Anxiety and cancer seem to go together. I don’t know of anyone who’s had to face cancer who didn’t also have a battle with anxiety at some level or another. Studies have confirmed this is the case, and worse, that depression and anxiety can depress the immune system-definitely not what we want when battling cancer.
To help you handle any anxiety you may be facing, I’ve gathered several tips below. The one thing you don’t want to do is just ignore it and hope it will go away. It won’t. Taking action to process your feelings can go a long way toward easing your stress and helping your body to remain strong.
1. Write about it. Write down everything that’s bothering you, from the huge (I’ve got cancer!) to the miniscule (I don’t like my new couch). Somehow the process of getting it down on paper makes it more manageable. Once you have everything on paper, make yourself two lists. Title one “things I can change” and the other “things I can’t control.” Divide your list of concerns accordingly. For those things you can change, sketch out a quick plan to do so, and commit to doing something toward those goals every day until they’re accomplished. For those things you can’t control (like “I have cancer” and many other things), get support. Join a support group, talk to a friend, go to a counselor, talk to your pastor-whatever will help you feel better.
2. Do something you enjoy! When we’re anxious, we have a tendency to wallow in those anxious thoughts. The last thing we think about is doing something fun, so do just that-ask yourself what sorts of activities you enjoy, then do one of those activities. Go out with friends, play a round of golf, take a drive, spend a weekend away, whatever will stoke your “feel good” fires. Once you have a few more positive emotions pulsing through you, you’ll feel more capable of handling your anxieties.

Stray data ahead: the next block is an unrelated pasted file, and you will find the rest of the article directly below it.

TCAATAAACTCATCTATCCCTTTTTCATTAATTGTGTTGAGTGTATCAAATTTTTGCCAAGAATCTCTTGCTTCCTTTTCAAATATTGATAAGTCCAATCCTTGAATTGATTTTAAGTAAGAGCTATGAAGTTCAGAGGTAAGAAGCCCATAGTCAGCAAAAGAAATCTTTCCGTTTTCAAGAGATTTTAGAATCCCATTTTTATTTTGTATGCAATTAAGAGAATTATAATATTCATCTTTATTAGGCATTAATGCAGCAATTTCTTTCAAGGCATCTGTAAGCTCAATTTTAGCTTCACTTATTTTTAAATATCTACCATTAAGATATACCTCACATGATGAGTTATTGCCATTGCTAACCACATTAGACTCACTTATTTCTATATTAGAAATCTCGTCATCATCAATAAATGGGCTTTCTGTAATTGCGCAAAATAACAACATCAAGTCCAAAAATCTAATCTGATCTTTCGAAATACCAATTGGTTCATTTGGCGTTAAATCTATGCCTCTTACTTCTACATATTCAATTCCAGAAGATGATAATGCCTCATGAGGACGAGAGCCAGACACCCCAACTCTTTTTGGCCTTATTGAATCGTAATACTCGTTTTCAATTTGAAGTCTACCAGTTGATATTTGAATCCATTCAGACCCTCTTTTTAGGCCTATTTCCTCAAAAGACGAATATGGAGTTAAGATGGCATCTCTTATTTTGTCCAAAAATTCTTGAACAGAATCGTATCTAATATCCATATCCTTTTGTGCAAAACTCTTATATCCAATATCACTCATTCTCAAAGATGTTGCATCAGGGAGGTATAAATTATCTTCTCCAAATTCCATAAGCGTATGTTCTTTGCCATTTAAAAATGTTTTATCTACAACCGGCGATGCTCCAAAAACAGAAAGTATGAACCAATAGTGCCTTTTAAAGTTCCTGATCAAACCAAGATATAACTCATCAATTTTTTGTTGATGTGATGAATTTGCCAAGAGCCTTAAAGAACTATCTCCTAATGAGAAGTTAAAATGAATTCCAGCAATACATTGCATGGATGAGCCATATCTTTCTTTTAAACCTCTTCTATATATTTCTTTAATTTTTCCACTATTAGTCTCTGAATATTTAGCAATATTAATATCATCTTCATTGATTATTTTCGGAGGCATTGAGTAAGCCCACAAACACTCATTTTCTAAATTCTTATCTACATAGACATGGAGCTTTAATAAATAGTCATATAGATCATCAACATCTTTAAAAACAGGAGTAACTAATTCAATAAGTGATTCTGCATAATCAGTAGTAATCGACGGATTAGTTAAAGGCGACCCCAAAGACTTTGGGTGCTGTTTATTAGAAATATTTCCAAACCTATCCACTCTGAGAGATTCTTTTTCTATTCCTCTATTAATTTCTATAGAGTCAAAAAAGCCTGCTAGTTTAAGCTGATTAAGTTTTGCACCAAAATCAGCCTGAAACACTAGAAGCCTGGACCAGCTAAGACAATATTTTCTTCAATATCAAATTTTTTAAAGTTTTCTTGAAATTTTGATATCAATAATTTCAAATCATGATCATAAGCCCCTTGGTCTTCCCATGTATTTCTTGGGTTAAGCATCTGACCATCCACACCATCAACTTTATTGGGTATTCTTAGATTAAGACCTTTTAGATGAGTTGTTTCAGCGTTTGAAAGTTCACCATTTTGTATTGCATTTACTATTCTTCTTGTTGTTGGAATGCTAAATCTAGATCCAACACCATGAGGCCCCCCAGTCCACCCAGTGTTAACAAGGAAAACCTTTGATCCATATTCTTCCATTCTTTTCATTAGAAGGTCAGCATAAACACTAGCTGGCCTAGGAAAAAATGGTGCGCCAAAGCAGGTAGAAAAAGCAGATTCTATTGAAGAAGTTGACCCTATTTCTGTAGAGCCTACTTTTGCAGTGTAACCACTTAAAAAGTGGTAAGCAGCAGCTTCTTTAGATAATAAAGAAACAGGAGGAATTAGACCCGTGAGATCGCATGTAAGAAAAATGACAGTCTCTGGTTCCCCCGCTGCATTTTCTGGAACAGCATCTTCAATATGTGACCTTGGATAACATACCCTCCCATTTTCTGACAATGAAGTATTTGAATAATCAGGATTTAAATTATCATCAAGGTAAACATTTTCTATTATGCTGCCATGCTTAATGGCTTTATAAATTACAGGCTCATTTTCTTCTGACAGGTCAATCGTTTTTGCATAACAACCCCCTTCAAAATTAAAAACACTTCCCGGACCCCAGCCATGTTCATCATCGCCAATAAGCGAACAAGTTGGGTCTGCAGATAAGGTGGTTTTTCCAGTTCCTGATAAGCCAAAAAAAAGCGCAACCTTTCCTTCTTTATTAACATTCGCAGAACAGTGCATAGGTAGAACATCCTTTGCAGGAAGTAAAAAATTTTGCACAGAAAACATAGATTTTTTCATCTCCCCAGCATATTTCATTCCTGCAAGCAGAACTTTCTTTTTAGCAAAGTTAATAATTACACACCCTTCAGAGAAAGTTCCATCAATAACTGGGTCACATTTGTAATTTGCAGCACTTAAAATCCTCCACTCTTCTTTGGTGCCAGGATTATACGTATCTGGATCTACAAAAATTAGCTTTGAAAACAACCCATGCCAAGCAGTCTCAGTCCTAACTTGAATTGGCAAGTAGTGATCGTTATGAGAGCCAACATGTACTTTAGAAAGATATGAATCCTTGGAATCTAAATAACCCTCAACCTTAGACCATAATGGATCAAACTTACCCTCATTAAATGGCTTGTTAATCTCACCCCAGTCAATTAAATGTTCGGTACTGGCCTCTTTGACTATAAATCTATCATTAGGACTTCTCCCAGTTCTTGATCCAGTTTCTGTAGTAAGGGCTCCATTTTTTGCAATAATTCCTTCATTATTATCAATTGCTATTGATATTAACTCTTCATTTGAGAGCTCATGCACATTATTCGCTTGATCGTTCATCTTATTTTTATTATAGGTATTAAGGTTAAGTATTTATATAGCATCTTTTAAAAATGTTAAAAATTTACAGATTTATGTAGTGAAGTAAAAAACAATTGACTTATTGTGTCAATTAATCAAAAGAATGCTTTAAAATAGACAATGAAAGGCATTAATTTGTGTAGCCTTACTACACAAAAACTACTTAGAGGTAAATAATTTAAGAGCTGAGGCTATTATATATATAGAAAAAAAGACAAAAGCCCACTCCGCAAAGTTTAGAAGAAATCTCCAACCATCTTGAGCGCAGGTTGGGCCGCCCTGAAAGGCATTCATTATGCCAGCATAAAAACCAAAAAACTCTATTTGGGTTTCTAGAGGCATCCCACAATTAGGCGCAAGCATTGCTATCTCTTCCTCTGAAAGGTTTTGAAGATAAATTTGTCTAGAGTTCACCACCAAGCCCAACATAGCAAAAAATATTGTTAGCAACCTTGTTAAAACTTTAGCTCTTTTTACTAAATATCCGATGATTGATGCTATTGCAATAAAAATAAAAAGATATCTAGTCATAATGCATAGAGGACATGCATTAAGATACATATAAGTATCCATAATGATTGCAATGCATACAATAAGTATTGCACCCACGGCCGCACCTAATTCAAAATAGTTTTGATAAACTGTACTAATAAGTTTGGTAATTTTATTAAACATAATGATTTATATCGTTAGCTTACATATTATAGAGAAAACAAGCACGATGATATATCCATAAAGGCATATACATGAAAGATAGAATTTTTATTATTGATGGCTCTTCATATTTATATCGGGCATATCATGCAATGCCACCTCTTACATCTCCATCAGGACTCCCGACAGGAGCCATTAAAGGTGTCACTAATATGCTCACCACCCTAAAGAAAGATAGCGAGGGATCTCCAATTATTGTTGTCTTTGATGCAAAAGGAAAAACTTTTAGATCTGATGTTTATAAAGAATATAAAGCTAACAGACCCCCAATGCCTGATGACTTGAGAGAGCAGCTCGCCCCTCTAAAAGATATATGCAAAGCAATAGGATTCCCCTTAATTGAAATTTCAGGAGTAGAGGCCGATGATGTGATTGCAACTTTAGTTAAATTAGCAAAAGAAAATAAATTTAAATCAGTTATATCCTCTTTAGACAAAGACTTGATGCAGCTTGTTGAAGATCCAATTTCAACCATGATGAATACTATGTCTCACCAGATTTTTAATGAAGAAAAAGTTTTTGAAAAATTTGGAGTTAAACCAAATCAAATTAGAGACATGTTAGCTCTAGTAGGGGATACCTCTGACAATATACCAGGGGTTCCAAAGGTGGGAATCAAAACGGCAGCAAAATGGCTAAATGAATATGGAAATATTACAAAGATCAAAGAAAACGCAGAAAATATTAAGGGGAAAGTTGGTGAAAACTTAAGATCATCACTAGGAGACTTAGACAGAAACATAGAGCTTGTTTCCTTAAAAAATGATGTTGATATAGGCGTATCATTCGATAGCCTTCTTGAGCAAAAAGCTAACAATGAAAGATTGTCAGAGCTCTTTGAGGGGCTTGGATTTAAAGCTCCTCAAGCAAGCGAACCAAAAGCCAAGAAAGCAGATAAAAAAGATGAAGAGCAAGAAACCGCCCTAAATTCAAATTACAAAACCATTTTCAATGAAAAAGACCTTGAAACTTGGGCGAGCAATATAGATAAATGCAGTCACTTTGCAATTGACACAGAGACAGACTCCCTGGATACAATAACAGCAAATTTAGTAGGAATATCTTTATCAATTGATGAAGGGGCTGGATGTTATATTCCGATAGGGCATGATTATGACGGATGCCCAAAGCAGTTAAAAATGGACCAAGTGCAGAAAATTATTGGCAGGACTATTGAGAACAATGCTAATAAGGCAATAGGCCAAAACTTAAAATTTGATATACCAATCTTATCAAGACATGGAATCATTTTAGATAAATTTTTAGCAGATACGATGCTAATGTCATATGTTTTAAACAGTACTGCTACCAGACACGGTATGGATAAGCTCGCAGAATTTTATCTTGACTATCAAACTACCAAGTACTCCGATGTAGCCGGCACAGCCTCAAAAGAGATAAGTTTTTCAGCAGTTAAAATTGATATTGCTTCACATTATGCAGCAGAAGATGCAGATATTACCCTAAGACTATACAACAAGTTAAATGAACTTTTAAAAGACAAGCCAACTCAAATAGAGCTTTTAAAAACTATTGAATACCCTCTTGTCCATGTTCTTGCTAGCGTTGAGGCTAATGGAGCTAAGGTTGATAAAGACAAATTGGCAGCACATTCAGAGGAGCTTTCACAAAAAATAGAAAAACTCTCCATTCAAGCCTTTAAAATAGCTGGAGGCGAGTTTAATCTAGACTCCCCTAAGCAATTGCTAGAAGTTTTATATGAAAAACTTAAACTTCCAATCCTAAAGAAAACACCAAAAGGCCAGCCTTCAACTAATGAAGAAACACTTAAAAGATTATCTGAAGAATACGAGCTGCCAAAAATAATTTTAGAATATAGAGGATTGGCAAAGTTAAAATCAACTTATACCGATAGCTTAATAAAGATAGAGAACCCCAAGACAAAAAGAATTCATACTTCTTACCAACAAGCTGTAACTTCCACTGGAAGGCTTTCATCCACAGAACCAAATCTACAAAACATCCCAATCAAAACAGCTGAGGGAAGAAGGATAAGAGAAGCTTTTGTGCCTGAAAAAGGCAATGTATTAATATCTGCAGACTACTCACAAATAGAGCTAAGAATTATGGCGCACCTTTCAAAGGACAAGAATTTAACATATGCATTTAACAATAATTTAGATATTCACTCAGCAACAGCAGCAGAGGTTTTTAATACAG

3. Exercise. Even if you’re exhausted and wrung out from chemo, doing something rather than lying on the couch stewing in worry soup is bound to help. Go for a short walk in a pretty location. Watch a favorite movie while walking on the treadmill-even if it’s only for 10 minutes. If you just can’t pull yourself out of bed, sit up and stretch your hands, your arms, and your neck. Getting your circulation moving will spawn other changes in your body that will help you feel better.
4. Get answers. Most of the time we are anxious about the unknown. This is particularly the case with cancer and cancer treatments. We don’t know how these things are going to affect us, or what to expect, so do your research. Make a list of questions to ask your doctor or oncology nurse. Research on the Internet. Talk to people who have experienced the type of cancer you have. (Imerman’s Angels can hook you up with someone for free.) The more knowledge you have, the more you can come up with ways to deal with your situation, which will help ease anxiety.
5. Ask for help. This is a hard one for many people. Most of us like to be independent and believe we can take care of ourselves, but cancer isn’t something to be faced alone. Ask for help. If you have people offering to do things for you, accept. Remember that helping you will benefit them as well-it’s healthy to give to others. And if you’re getting help with meals, pet care, or transportation, that’s less that you have to worry about.
6. Believe in a power greater than yourself. The amount of anxiety I experience is directly related to the distance between myself and God. Turn over all your fears, worries and anxieties to whatever higher power you believe in so you can let go of worry and trust that everything will be as it should be.
How do you deal with anxiety? Please let us know.
Photo courtesy clarita via morguefile.com.